Harlow Media

Monday, February 20, 2006




(Note: Any spelling, punctuation or grammar errors repeated in this text are the candidate's own.)

Topic: Children and Television

Specific area of study indicated on candidate's notes Cover Sheet: "Children TV toys advertising & gender roles.

1. Give an account of, and evaluate the research methods you used to investigate the relationship between children and television.

[45 marks]

Investigation of the influence of TV is a something researchers have concentrated on for a long time. Particularly important is he way TV affects children since they can be easily impressed & in the process of developing their identity. Implications of the result and findings of various research studies relate to the way children will behave & the ideology they adopt as a consequence of media representations.
Thus I have chosen to concentrate on an investigation of the relationship between children & TV advertising, toy commercials more specifically since it aims to grab children's attention for a very limited time span, they would suggest to have a particularly influential impact.

Children toy advertising, as claimed by Chaudler & Griffiths, is a well-known haven for sex stereotyping: the idea that toy commercials present hegemonic viewpoints of a differentiation between masculinity & femininity is a strongly controversial & extended one, thus the more specific focus of my study on children, toy advertising & gender roles.

Researchers have long ago agreed the messages encoded & transmitted through toy adverts are gender biased i.e. represent the two sexes in fundamentally different roles. However, more recently researchers have concentrated on the idea that the formal features of adverts & their style are also gender differentiated: Chaudler & Griffiths are particularly relevant include in such claims. They found boys adverts made use of more cuts, solely male voiceovers, were long shots of overheads, faster cutting & they build on dynamic moods (of, for example, excitement, intensity & tension) which support ideological myths of masculinity. Girls adverts, on the other hand, used more dissolves less shot variability, more close ups & ped ups, thus developing more reflective moods (i.e. tranquillity, calmness, relaxation) & giving making a symbolic statement of what does femininity involve. Welch et al came to similar findings, claiming boys' ads contain more activity, higher cutting rate, more noise & aggression (all encouraging & representing boys' tendencies of being active, independent, loud, mischievous & dominant. Girls adverts' formal features, on the other hand, use eg. soft music (supporting stereotypes of girls being subdued quiet & weak) encourage passitivity & dependence. Thus, such formal conventions may, as Welch et al claimed, 'convey & reinforce gender messages at a subtle, very dangerous level'.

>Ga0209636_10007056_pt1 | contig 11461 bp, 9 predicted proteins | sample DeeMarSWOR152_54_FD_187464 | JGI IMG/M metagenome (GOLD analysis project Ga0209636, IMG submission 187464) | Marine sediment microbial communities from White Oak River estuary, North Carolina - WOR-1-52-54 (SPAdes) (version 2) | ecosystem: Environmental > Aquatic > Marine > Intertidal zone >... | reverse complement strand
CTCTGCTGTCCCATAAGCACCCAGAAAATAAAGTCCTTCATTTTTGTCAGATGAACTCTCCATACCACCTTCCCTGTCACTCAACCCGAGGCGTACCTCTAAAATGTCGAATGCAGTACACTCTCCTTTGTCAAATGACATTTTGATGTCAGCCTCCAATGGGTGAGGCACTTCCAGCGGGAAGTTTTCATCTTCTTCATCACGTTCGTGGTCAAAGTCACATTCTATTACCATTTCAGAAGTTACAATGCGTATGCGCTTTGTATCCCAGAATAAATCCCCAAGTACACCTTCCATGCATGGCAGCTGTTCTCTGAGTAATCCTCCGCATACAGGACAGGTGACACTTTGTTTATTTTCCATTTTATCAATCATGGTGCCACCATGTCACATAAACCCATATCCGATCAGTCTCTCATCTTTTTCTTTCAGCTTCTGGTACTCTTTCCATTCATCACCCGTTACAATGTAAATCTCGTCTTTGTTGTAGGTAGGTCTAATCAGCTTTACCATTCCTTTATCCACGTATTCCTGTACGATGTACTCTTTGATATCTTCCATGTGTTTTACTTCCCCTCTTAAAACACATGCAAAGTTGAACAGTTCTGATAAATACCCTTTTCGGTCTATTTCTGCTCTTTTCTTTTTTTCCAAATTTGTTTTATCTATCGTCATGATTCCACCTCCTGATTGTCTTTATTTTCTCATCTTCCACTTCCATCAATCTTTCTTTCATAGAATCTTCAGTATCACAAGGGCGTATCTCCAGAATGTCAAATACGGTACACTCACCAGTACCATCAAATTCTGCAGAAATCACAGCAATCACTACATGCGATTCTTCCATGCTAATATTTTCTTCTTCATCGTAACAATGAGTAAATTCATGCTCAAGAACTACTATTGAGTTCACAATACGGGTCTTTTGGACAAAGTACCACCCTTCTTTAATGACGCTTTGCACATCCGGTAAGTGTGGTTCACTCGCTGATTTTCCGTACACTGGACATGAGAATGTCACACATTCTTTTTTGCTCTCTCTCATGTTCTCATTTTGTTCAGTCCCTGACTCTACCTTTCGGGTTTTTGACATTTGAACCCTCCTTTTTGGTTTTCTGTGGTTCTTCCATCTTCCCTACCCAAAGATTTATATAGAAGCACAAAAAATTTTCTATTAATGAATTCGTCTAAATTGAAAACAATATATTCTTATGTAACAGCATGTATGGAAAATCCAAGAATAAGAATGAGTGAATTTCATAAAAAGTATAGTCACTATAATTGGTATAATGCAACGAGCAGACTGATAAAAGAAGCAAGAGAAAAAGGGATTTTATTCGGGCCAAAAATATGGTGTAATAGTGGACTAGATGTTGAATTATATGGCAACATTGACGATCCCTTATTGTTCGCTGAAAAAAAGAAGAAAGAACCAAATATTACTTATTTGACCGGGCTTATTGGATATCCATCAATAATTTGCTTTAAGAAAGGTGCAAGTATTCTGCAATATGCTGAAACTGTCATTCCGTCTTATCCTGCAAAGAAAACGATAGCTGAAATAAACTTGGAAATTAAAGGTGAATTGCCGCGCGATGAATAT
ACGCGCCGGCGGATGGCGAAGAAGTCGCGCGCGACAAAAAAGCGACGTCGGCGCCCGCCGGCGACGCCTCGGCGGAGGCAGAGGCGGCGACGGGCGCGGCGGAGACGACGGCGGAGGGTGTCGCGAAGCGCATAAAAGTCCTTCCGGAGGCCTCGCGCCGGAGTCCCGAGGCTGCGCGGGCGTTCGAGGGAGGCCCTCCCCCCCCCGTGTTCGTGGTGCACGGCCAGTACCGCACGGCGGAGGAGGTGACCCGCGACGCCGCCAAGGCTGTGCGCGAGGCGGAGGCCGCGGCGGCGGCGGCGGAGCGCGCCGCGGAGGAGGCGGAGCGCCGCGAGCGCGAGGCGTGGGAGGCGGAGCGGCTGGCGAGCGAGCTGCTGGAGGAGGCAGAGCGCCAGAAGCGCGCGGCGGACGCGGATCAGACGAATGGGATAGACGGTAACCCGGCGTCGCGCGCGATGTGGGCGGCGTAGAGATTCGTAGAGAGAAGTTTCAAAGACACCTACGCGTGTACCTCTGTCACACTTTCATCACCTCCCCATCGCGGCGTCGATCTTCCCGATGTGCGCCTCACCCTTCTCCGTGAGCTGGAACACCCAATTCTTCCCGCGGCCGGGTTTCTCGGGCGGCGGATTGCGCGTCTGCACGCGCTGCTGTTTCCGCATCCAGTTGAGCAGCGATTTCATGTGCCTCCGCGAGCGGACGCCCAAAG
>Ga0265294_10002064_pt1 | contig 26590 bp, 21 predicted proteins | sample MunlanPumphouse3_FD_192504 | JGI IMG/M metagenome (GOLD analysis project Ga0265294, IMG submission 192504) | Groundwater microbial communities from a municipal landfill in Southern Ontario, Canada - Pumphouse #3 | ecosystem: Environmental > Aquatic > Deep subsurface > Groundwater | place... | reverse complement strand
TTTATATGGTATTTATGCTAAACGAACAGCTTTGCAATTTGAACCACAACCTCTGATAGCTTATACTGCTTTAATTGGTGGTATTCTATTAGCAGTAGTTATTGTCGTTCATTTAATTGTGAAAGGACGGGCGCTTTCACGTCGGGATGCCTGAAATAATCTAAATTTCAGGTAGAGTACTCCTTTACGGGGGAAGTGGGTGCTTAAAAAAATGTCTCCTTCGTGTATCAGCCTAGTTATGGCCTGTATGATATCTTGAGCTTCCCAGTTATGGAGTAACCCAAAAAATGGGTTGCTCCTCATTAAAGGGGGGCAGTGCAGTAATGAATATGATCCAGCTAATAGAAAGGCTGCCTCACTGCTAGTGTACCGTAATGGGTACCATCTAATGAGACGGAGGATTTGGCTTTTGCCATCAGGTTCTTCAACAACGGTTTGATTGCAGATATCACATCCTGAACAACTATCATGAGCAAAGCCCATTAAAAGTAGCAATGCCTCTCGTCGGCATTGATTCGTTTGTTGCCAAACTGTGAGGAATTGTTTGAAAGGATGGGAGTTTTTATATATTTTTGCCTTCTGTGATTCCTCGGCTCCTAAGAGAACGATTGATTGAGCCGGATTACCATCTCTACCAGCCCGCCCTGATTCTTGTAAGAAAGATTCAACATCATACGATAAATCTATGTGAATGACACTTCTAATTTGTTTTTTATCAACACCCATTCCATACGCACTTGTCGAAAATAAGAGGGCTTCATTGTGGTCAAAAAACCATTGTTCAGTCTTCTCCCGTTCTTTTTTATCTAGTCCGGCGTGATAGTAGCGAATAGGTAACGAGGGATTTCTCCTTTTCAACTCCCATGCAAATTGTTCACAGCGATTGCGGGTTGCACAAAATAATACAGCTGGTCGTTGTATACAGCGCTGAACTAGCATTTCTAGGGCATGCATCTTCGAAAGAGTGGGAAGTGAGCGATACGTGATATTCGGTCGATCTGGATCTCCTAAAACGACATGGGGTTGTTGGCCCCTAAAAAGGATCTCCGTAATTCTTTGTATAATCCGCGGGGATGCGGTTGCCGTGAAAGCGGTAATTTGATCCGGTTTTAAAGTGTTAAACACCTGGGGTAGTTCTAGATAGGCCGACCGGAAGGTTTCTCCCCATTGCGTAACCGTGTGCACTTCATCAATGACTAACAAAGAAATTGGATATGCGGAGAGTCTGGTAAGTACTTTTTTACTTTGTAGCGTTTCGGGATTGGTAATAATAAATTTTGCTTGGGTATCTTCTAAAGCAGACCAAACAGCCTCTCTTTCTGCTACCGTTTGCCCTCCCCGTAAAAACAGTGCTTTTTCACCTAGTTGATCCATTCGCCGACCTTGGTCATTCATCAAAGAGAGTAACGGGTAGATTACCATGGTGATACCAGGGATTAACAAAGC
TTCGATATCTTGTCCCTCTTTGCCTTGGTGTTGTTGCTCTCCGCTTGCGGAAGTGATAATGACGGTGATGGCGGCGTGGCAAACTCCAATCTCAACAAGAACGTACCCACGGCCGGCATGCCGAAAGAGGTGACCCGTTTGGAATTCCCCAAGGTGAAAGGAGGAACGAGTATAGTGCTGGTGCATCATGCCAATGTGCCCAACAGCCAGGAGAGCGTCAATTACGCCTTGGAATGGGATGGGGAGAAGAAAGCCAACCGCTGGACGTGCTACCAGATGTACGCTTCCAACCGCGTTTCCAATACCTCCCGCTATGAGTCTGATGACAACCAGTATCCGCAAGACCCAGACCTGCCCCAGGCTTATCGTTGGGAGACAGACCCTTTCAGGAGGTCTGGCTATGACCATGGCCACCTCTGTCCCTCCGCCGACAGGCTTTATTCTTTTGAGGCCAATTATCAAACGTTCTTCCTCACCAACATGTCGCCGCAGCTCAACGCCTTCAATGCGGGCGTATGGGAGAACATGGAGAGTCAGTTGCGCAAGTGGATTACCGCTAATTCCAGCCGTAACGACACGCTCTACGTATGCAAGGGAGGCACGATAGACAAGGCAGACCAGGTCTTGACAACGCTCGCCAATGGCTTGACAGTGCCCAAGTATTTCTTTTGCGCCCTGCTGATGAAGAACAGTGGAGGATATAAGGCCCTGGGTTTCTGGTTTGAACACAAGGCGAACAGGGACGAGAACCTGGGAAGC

The question is whether children attent to those conventions, can deconstruct & afterwards, agree with them (i.e. have a dominant reading) & internalise them. Huston et al, in 1984, investigated this issue & found that although children can make judgements about specific features in ads to determine their sex appropriateness, they used external encouragement to attent to these since they are more concentrated on the advert's message than the form of delivery.

Voiceover has been an area where particular attention was paid. Welch et al found female voiceovers are only restricted to girls adverts, however male voiceovers are present in all male targeted adverts, large number of neutral ads (i.e. targeted at both sexes) & even appeared in female adverts. Such claims were supported by Chaudler & Griffiths research who claimed the dominance of male voiceovers conveys male authority. Kolbe & Meuhling added that male voiceovers resulted in a more favourable response to both the advert & the product, suggesting 'male expertise & advice' may be gven more credit & are better trusted because 'man men know better'. Such conclusions are crucial for the values children come to adopt through watching TV & coupled with reinforcement from outside work (eg. At school or from parents) may be potentially vital for the reproduction of social myths of gender, masculinity & femininity.

Chaudler & Griffths also claim the regular exposure to sex-typed ads in childhood may help establish gender preferences for particular style stylistic traits, cultural framing of activity vs passivity & particular styles of viewing.

This points out to the reciprocal relationship between children & TV: TV sets sends messages, eg. About what the formal features of a normal male ad are, viewers adopt them & afterwards demand to see them present on TV, otherwise they would not respond to media products - the whole process turning into a vicious spiral.

Smith et al concluded adverts show people how to behave, children accept the assumed images as real (i.e. cannot distinguish between reality & fantasy & attribute social realism to adverts) & thus take cues about appropriate behaviour.